Marfa ISD refinances portion of its debt, saving $300,000
By JEFF MATHEIS
MARFA – Marfa school board members on Monday voted unanimously to refinance $1.7 million of the school’s debt, saving MISD taxpayers $300,000 over the next 20 years.
Trustees also set a plan in motion by Superintendent Andrew Peters to vacate three buildings housing high school art classes, district administration, and the technology office, move them to the underutilized junior high school wing, and renovate those three detached buildings for teacher housing.
Duane L. Westerman of SAMCO Capital Markets presented the specifics of the bonds issued to MISD. The 2003 bond has a call option that can be refunded for savings after the ninth or tenth year. Refinancing can be done only once.
Current interest rates are historically low, according to Westerman, so now is the time to consider the matter. Refinancing the bond now would provide a 14.97 percent savings. The plan has an upfront savings structure that would benefit the district’s debt service and save taxpayers from two to three cents per $100 valuation on the interest portion of the property tax.
In the first seven years of the reissue, savings to the district would range from $68,000 to $29,000 annually. The interest savings decreases after that until the bond is retired in 2036.
The existing interest rate on the refinanced bond ranges from four percent to 5.5 percent. Westerman’s firm indicates they can reduce the interest to 2.69 percent.
“The interest rates have gone down, creating this chance to save money. This will not extend the life of the bond and the district does not have to come up with any cash to complete the issue,” said Westerman.
Marfa ISD board decided that now is the right time.
“In the past when we have looked at refunding we have tried to get at least 3 to 5 percent savings,” Superintendent Peters remarked. “We have to get the rates down so it doesn’t hurt us in the pocketbook. It’s kind of a no-brainer.”
Refinancing was not effected the day of the meeting. Rather, the action delegates to Peters, Chief Financial Officer Vicki Sanchez, and Board President Robert Halpern the authority to approve refinancing without delay, at any time, under the final pricing.
Westerman expects to get this done within 30 to 60 days. The action includes limitations taking the deal off the table if the savings is not more than 5 percent.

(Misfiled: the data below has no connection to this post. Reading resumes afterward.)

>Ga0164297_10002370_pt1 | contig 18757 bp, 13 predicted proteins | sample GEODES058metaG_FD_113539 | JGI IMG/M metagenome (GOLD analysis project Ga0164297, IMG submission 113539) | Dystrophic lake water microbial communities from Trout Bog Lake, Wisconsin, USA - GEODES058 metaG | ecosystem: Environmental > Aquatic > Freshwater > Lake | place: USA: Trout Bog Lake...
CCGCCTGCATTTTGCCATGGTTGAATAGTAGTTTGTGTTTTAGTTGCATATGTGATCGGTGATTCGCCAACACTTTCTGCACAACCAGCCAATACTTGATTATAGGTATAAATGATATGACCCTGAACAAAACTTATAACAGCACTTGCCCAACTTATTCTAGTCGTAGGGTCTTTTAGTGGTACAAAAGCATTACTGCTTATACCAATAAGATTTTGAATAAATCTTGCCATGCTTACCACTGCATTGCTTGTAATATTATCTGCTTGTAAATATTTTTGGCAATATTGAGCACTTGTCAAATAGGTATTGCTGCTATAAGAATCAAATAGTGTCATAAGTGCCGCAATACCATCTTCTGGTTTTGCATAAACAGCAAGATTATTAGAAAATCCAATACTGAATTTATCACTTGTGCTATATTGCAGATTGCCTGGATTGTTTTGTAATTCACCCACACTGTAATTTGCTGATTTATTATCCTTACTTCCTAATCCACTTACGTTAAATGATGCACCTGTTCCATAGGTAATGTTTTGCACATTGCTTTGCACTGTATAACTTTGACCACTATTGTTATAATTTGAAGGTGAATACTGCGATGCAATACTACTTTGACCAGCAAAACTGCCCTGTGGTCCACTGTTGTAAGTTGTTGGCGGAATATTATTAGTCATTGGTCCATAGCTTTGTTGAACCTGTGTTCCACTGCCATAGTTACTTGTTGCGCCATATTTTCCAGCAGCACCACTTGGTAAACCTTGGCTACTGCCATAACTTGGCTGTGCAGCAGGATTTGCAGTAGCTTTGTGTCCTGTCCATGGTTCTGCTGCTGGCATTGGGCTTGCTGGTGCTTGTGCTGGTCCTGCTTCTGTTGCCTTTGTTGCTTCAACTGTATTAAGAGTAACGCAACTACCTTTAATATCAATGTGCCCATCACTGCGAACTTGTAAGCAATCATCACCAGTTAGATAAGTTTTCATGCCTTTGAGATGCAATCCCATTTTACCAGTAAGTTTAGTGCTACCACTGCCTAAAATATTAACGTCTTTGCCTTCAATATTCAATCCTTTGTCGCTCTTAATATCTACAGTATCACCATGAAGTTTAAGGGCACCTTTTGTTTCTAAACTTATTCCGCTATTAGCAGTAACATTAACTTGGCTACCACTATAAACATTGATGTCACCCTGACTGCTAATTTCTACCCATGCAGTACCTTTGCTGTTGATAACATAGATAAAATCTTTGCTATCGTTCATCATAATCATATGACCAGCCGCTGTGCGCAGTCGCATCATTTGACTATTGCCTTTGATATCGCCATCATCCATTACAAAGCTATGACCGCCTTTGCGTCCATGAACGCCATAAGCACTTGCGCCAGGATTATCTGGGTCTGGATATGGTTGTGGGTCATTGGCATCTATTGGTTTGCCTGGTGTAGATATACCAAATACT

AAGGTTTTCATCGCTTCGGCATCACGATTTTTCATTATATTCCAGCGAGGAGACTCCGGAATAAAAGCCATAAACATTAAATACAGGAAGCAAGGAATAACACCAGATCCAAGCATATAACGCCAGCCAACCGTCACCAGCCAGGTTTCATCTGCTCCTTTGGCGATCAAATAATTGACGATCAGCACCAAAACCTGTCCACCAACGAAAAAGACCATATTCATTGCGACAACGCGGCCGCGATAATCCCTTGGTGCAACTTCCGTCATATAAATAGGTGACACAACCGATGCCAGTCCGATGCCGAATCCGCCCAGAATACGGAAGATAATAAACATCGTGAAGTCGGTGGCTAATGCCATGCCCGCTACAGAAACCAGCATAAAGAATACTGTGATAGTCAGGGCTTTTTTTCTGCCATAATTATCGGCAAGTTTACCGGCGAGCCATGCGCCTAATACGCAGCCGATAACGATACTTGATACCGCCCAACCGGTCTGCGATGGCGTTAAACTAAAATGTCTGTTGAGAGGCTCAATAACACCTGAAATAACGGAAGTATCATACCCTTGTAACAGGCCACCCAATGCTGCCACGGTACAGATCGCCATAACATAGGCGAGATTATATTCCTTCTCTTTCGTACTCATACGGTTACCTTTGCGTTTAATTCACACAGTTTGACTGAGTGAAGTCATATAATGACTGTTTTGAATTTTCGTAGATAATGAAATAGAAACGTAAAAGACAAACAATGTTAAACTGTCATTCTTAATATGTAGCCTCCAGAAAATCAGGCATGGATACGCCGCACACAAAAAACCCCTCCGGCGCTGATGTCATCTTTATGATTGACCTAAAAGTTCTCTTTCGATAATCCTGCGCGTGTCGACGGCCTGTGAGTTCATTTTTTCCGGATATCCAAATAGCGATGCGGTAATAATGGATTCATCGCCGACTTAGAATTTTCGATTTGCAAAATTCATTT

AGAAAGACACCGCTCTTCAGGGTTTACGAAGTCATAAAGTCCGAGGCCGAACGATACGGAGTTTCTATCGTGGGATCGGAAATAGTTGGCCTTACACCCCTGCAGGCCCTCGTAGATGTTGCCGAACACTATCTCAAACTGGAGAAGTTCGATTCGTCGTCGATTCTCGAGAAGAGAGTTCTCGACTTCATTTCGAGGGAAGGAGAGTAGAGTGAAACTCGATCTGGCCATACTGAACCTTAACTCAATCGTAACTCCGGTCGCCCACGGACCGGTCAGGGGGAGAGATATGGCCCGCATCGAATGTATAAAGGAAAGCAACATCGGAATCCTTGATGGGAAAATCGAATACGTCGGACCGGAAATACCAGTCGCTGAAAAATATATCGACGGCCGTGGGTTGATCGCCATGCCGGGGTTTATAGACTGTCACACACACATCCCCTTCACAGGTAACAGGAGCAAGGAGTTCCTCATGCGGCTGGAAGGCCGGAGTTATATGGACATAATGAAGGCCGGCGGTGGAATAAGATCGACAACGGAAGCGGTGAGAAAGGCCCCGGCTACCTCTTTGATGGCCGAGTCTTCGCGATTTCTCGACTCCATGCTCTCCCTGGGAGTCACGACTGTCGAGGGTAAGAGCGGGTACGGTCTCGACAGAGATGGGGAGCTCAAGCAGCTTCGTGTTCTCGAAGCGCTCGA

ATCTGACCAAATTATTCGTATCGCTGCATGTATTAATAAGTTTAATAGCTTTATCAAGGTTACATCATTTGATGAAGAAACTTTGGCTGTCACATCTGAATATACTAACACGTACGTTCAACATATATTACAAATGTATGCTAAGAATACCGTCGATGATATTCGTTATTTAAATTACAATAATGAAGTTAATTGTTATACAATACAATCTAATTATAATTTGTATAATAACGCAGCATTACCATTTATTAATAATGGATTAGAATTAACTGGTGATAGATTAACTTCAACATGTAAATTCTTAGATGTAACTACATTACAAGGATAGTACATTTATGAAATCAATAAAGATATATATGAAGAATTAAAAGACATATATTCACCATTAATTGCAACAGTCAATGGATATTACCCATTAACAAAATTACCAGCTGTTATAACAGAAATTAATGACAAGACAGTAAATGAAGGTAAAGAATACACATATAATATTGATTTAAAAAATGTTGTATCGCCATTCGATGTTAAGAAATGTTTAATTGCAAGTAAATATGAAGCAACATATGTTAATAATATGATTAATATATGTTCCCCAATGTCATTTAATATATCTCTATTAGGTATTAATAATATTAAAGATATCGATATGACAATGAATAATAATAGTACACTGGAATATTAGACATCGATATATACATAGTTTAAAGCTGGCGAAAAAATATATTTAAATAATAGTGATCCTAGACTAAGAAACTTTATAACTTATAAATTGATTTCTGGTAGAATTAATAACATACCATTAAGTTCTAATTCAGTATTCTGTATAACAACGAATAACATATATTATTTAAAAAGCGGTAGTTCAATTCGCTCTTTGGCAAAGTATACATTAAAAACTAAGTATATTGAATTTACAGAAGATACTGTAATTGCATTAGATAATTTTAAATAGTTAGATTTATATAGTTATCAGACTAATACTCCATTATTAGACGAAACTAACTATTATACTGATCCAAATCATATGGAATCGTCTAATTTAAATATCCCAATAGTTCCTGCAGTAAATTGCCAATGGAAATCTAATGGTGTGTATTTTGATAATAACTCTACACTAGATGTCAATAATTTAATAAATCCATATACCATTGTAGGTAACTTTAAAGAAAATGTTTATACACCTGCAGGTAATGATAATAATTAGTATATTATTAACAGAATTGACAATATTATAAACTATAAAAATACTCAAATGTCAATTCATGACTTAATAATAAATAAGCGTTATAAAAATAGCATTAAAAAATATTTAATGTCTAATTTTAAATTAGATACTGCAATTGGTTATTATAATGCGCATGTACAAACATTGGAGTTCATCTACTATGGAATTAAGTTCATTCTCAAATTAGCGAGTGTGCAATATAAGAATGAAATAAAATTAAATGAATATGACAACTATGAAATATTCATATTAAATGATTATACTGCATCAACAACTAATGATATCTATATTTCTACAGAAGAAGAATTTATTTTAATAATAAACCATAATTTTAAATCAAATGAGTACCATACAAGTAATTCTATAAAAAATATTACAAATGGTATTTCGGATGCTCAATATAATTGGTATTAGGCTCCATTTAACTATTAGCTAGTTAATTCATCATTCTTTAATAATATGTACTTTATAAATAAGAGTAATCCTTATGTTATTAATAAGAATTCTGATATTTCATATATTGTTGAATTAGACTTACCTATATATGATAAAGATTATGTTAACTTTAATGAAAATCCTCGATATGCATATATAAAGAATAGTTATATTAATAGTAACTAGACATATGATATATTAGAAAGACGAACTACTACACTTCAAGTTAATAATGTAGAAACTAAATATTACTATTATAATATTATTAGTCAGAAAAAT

The board’s pleasure with the proposal was summed up simply by Trustee Cosme Roman who stated; “This is a good time.”
Another of Peters’ initial forays to reduce the district’s $615,000 budget deficit may include getting into the housing business. The buildings housing high school art classes, district administration, and the technology office will be vacated. Considerations were made for office or commercial space, but that didn’t appear to be as viable, because of zoning and marketing issues. Converting the space to housing, especially as teacher housing, was considered the best option.
“Utilizing the buildings as teacherages does two things: It saves money and it brings in help for our teachers by saving them fuel and time,” said Peters.
About 60 percent of the MISD teaching staff don’t live in Marfa. Peters said he hopes the single teachers who haven’t established families in Alpine or Fort Davis will consider renting from their employer.
There will be costs for the work to convert the buildings into housing.
“Where will we get the money for the upgrades?” asked Roman.
“You’re going to have to dip into the reserves. That’s why I want to be real sure,” answered Peters.
The board consensually agreed to move forward with the plan. Estimates of conversion costs and revenue generation are being made. There will be more specifics next session.
The plan is to create several apartments in both the administration and arts buildings.
Peters said he hopes the move to the junior high wing will occur by year’s end.
In other business, the board conducted a public hearing on Academically Unacceptable status of the district’s two campuses and approved the improvement plans for the campuses and the district.
Texas Education Agency monitor Ricardo Torres was present and complimented administration and the teaching staff. “It’s been a real privilege to work with your administrative team. This district has a commitment toward improvement from its teaching staff and its administrative staff. They don’t relish being on AU.”
Torres cited actions such as putting more high school kids than required on the academic help list as evidence that MISD cares about the success of every student and is focused on progressing up from the Academically Unacceptable rating.
In other business:
- The board voted to update a local policy thereby eliminating three days of testing.
- Halpern reported that trustee Teresa Villarreal Ontiveros intends to resign at the November meeting because she has moved to Alpine.
- The board reviewed the policies of the selling of surplus goods. Plans are underway to sell unneeded items including old buses, computer equipment, and furniture.
- Trustees learned that the Marfa Junior Senior High School open house will be November 15. The Elementary open house will be October 25 and will include a book fair.
- Enrollment was reported and MISD is currently down 30 students from the end of last year.
- The Highly Qualified teachers report was presented.
- The board entered into two-hour training facilitated by Peters on the Texas Education Code.
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